Today, Governor Mike Pence (R) outlined proposed changes to Indiana’s Medicaid program. Based on preliminary materials, it appears that while the state may be advancing consumer-directed reforms in Medicaid, it is also willingly accepting the enhanced federal funding incentive set up under the Affordable Care Act (ACA).

The acceptance of these new federal funds is a dangerous proposition for the state because of three big uncertainties.

1. Uncertain Costs

In its Frequently Asked Questions document, Indiana estimates “the state cost of expanding [Healthy Indiana Plan, or HIP] between 2015 and 2020 is $1.5 B[illion].” It claims the costs will be “fully funded” through its existing cigarette tax revenue, hospital funding, and the HIP trust fund, if necessary. As with most new government programs, original estimates are likely not the true full cost. Consider the Affordable Care Act — at the beginning, proponents argued that the health care law would fall under the $1 trillion threshold. However, updated estimates show the new law is expected to double the original projection. For Indiana, a detailed analysis and cost projections even beyond the 2020 window would shed more light on its long-term Medicaid costs.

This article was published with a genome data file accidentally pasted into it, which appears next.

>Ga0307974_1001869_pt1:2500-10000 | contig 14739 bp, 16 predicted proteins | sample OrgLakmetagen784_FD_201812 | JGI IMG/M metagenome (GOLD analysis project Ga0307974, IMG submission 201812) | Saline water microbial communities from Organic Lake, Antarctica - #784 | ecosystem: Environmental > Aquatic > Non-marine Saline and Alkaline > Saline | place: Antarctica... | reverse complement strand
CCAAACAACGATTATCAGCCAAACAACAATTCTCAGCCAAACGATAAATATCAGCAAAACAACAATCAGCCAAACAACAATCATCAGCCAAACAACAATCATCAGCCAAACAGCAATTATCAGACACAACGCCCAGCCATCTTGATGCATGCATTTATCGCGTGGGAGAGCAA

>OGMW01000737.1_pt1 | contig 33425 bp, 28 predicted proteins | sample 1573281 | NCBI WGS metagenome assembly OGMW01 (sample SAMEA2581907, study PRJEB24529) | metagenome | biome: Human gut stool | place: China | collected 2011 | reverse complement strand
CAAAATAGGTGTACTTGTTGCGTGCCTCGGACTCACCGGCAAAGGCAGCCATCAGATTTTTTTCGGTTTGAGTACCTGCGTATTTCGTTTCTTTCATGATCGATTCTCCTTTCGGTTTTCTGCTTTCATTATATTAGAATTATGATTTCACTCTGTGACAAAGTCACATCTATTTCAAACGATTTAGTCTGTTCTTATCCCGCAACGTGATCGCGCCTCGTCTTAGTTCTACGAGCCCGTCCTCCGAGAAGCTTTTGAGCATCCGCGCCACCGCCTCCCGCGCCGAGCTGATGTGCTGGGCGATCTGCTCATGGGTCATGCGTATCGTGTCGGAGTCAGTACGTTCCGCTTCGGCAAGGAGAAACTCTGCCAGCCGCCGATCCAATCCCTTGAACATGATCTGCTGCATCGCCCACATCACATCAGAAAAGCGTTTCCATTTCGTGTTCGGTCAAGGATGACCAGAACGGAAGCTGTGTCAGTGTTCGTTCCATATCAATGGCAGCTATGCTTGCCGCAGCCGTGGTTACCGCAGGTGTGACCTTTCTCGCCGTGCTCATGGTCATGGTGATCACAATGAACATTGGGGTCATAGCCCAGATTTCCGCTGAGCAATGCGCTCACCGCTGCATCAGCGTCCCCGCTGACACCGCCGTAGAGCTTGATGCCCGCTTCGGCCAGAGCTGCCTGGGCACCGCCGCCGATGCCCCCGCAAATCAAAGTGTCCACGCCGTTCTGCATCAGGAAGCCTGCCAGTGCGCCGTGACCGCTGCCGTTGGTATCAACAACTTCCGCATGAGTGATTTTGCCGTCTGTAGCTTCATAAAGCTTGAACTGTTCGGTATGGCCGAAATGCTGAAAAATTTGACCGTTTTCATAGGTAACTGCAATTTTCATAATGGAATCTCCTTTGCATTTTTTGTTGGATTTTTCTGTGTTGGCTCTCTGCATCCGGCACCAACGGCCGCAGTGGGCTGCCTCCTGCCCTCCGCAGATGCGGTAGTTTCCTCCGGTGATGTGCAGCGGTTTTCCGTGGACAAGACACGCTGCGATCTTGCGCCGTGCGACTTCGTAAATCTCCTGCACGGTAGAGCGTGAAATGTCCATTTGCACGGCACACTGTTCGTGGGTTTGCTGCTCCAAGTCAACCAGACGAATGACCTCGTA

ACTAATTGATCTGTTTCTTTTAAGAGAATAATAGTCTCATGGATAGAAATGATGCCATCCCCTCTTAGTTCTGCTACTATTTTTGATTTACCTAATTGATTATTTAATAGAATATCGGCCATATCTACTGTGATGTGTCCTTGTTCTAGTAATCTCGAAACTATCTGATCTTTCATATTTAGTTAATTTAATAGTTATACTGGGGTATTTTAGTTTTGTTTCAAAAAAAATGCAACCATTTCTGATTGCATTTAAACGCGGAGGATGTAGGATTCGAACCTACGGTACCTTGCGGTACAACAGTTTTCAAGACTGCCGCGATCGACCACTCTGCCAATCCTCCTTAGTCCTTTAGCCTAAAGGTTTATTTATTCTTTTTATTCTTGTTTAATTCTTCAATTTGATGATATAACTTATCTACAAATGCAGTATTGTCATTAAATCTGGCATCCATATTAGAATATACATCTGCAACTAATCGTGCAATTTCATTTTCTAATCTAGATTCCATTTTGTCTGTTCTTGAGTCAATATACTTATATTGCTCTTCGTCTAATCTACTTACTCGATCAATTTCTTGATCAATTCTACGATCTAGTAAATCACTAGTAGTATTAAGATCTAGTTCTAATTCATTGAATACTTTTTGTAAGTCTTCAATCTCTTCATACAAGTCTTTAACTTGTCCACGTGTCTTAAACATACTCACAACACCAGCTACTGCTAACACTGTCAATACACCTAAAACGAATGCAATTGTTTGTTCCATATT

2. Uncertain Federal Funding

The FAQ document also attempts to dismiss concern over potential funding changes at the federal level by claiming “If either funding source is reduced at any point during the five-year waiver period, the HIP 2.0 will automatically terminate for the new expansion population.” However, legal analysis raises some important questions about whether the state would be able to go back on its promise to new Medicaid recipients. Specifically, these authors point out that “there is substantial possibility that a court could find that the Secretary of Health and Human Services has the legal authority to condition first-dollar federal Medicaid spending on the state’s continuation in the expanded program.”

3. Uncertain Waiver Authority

Some states, like Indiana, are pursuing a Medicaid waiver in which the state negotiates with federal officials to experiment with non-traditional forms of Medicaid as a means to expansion. However, recent analysis raises new questions about this path. The authors point out, “Because Medicaid waivers are temporary, subject to discretion of federal officials and vulnerable to potential judicial reversals, they are unlikely to permit much of the flexibility state policymakers seek.”

According to reports, Indiana’s official waiver proposal will be submitted by the governor to the Department of Health and Human Services by June 30. From there, the governor’s office and officials at HHS will negotiate the final agreement.

The expansion should be rejected. The result of this waiver agreement will have a lasting effect – well beyond this governor’s term in office — on the state of Indiana, Medicaid, and taxpayers.